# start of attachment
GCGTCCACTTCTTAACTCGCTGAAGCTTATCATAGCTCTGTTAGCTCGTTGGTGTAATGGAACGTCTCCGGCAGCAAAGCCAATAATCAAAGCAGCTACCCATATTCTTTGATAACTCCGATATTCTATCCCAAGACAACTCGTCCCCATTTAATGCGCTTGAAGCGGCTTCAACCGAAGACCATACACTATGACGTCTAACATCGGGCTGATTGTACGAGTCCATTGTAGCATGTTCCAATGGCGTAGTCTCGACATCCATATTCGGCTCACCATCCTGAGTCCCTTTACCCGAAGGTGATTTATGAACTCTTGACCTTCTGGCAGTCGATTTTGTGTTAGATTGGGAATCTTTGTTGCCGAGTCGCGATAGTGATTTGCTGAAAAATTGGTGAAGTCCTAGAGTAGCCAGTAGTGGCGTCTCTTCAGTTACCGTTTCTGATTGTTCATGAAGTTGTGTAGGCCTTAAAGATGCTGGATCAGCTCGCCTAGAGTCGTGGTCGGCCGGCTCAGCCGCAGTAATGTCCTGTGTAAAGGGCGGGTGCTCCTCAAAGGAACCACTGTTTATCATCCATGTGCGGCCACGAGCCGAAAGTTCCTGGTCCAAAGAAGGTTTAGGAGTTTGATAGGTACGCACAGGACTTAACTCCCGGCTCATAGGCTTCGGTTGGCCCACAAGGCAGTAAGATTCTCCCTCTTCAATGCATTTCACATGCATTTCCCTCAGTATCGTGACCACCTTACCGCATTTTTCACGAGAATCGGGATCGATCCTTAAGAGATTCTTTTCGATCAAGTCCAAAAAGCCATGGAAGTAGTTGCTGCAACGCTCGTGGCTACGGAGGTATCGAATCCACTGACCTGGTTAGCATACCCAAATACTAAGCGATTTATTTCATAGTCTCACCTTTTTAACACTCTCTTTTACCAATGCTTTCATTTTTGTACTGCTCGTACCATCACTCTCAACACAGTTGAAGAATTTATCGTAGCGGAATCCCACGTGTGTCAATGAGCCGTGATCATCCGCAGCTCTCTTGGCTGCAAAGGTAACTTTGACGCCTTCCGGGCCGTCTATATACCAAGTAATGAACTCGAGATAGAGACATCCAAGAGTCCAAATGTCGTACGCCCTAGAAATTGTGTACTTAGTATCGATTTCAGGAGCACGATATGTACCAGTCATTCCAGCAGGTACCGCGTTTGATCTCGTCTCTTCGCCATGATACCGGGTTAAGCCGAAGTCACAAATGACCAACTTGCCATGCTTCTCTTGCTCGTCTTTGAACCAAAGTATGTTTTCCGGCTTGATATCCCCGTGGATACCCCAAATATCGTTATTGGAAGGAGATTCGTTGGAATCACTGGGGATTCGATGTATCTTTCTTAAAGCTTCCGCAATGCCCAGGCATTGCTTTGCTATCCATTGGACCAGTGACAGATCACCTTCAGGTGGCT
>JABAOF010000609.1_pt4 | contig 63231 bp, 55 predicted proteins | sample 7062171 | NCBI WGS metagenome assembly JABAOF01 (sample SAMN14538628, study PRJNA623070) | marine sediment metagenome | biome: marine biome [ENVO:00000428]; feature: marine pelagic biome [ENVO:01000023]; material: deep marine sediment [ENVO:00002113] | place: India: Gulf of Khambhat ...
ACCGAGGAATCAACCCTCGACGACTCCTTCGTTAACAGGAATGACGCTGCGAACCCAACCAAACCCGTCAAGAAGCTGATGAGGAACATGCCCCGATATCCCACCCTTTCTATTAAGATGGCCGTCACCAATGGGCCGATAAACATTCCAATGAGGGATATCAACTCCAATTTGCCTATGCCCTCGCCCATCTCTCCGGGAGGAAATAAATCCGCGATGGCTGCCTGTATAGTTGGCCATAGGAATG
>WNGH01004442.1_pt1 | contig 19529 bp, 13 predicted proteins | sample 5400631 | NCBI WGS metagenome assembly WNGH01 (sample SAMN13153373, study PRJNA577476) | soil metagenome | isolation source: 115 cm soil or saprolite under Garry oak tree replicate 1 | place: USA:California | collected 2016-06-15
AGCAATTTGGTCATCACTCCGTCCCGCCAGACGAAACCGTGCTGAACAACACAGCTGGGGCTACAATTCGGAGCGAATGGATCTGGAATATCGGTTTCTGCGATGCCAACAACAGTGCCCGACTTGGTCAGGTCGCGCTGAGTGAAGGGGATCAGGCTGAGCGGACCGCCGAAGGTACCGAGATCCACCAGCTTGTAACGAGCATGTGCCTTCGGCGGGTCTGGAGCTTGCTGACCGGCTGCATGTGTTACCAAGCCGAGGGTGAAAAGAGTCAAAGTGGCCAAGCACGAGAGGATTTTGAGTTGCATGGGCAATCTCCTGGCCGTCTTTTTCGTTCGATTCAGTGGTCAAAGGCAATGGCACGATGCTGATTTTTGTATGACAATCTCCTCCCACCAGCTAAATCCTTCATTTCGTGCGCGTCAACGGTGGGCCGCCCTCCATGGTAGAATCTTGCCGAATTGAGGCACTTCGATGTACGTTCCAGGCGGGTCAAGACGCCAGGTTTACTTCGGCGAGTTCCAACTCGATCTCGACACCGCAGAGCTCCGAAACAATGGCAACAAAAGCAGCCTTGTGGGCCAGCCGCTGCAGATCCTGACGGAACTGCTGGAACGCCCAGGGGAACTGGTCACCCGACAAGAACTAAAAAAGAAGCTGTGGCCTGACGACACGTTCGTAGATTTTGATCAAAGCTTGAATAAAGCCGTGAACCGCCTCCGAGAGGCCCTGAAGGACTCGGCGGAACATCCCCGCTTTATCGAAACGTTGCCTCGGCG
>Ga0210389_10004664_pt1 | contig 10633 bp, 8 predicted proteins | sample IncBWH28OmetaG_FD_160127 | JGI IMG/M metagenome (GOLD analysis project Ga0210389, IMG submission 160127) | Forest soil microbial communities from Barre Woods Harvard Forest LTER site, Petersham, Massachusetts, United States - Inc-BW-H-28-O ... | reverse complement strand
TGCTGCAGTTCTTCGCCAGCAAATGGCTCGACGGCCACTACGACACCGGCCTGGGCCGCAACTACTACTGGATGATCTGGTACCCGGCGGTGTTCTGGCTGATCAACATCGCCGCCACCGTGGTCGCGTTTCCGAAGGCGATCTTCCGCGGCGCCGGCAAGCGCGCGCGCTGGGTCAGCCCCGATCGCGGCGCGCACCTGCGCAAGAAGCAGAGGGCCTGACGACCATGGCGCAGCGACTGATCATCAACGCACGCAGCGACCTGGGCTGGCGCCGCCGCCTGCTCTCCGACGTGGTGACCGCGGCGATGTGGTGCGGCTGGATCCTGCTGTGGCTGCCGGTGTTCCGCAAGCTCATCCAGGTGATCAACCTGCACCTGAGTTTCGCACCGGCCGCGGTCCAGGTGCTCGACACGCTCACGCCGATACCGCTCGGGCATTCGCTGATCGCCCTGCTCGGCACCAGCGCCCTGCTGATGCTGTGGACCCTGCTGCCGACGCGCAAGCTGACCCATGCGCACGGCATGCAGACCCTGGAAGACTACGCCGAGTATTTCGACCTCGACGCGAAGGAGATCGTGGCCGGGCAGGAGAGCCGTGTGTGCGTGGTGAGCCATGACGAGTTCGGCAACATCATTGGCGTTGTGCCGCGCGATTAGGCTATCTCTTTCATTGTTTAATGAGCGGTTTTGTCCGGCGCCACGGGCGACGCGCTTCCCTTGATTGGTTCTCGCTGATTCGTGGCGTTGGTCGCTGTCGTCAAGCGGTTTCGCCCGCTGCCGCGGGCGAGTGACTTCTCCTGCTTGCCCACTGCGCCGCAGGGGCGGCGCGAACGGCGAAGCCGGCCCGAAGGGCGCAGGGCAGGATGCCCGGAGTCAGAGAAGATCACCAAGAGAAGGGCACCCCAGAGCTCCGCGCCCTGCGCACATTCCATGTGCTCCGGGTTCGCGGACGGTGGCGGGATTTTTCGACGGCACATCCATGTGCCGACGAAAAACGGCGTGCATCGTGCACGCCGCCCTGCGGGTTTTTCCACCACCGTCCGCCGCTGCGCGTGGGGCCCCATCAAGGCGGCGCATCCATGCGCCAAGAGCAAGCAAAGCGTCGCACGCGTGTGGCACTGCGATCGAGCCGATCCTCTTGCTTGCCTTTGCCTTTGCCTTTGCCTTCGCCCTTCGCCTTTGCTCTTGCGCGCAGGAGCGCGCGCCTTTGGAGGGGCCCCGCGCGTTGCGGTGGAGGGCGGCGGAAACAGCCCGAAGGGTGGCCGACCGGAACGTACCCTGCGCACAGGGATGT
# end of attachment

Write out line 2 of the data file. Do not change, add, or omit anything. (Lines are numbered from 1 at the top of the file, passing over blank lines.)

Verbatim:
>JABAOF010000609.1_pt4 | contig 63231 bp, 55 predicted proteins | sample 7062171 | NCBI WGS metagenome assembly JABAOF01 (sample SAMN14538628, study PRJNA623070) | marine sediment metagenome | biome: marine biome [ENVO:00000428]; feature: marine pelagic biome [ENVO:01000023]; material: deep marine sediment [ENVO:00002113] | place: India: Gulf of Khambhat ...